Administration officials argued that the policy change would directly affect far fewer than millions of borrowers because a large share of the borrowers were never set to receive the relief in the first place or have other avenues to obtain relief.

Some 1.6 million borrowers with privately held federal student loans also have a direct loan, according to an administration official. Those borrowers will still be able to obtain debt relief on their direct loan, the official said, though it is possible that they will receive less overall relief.

Another 1.5 million borrowers have a certain type of privately held federal loan — an FFEL consolidation loan — would have faced a complex process for making their loans eligible for relief, according to an administration official.

Combined with some additional drop-off for borrowers who exceed the income limits of the program, administration officials argue that only about 770,000 borrowers would be directly affected by the policy change.

Earlier this month, the Biden administration released data estimating that 42.4 million borrowers across the country would be eligible for its debt relief program.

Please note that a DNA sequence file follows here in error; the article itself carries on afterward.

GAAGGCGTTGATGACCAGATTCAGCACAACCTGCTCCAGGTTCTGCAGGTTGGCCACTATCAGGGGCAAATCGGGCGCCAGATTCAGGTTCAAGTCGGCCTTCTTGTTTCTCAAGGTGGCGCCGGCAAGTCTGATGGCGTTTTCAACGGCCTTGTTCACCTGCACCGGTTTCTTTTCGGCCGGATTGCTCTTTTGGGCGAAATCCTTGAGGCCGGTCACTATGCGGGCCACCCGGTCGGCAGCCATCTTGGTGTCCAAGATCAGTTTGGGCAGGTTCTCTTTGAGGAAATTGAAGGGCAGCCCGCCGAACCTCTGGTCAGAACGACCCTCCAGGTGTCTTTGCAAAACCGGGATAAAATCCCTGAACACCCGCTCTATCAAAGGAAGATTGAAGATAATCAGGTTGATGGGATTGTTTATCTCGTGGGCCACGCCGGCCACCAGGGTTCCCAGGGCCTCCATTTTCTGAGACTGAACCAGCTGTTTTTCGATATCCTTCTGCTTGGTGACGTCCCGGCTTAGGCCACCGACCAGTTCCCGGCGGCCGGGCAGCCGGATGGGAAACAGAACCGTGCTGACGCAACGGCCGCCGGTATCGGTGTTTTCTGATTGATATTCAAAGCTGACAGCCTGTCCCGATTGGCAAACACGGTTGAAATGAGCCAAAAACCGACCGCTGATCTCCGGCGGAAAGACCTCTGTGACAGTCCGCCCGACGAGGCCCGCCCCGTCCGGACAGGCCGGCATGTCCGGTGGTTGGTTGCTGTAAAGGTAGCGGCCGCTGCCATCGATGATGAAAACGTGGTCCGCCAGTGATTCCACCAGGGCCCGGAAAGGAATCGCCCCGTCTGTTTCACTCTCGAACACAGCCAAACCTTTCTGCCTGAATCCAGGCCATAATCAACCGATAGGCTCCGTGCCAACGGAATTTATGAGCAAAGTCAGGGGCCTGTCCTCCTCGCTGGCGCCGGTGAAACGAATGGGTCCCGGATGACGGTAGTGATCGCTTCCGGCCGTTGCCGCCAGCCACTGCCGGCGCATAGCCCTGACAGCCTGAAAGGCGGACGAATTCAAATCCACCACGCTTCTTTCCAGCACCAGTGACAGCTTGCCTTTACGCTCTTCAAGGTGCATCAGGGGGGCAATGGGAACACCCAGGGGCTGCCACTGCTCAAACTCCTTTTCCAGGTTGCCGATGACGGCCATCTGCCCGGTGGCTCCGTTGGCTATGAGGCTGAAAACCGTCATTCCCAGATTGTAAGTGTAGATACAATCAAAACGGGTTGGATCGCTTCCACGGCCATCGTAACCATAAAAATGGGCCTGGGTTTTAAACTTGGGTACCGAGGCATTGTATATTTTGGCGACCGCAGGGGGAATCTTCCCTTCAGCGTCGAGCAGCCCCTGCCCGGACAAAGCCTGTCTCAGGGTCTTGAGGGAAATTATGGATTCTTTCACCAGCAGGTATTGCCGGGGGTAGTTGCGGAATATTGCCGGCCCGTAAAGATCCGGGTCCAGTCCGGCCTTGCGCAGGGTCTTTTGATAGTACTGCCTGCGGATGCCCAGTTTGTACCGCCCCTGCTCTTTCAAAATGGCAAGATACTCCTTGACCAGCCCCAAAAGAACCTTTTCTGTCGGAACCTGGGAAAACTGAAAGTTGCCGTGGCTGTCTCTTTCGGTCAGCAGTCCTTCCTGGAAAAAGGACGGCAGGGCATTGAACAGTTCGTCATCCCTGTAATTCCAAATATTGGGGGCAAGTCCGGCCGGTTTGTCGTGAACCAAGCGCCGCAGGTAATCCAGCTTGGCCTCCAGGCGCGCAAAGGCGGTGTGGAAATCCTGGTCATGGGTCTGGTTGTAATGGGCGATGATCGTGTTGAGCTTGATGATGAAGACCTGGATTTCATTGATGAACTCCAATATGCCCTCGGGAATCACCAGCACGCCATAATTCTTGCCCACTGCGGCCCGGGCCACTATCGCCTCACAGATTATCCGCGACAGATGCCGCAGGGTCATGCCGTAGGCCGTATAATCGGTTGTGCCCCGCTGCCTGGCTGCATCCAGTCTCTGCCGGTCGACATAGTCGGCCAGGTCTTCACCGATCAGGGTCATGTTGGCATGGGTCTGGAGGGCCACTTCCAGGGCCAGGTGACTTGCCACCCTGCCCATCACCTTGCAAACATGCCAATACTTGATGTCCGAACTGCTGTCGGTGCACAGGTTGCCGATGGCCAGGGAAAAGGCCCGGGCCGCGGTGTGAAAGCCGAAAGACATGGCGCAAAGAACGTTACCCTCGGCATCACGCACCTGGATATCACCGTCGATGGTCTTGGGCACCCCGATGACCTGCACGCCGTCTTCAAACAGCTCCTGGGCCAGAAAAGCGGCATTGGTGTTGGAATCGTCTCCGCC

It’s not clear why the Biden administration decided on Thursday to pull the plug on allowing the subset of federal student loan borrowers to participate in the program. Industry officials and a wide range of policy experts had long warned — even before the administration’s August announcement — about the legal complexities associated with the federal government forgiving federally guaranteed student loans.

Top Education Department officials and industry groups had for weeks been negotiating a compromise deal in which the companies were compensated for their losses and would avoid suing the administration over the issue.

Those discussions have not yet produced a deal, but the administration signaled on Thursday they would continue negotiating.

The Education Department said on its website Thursday it “is assessing whether there are alternative pathways to provide relief to borrowers with federal student loans not held by [the Education Department], including FFEL Program loans and Perkins Loans, and is discussing this with private lenders.”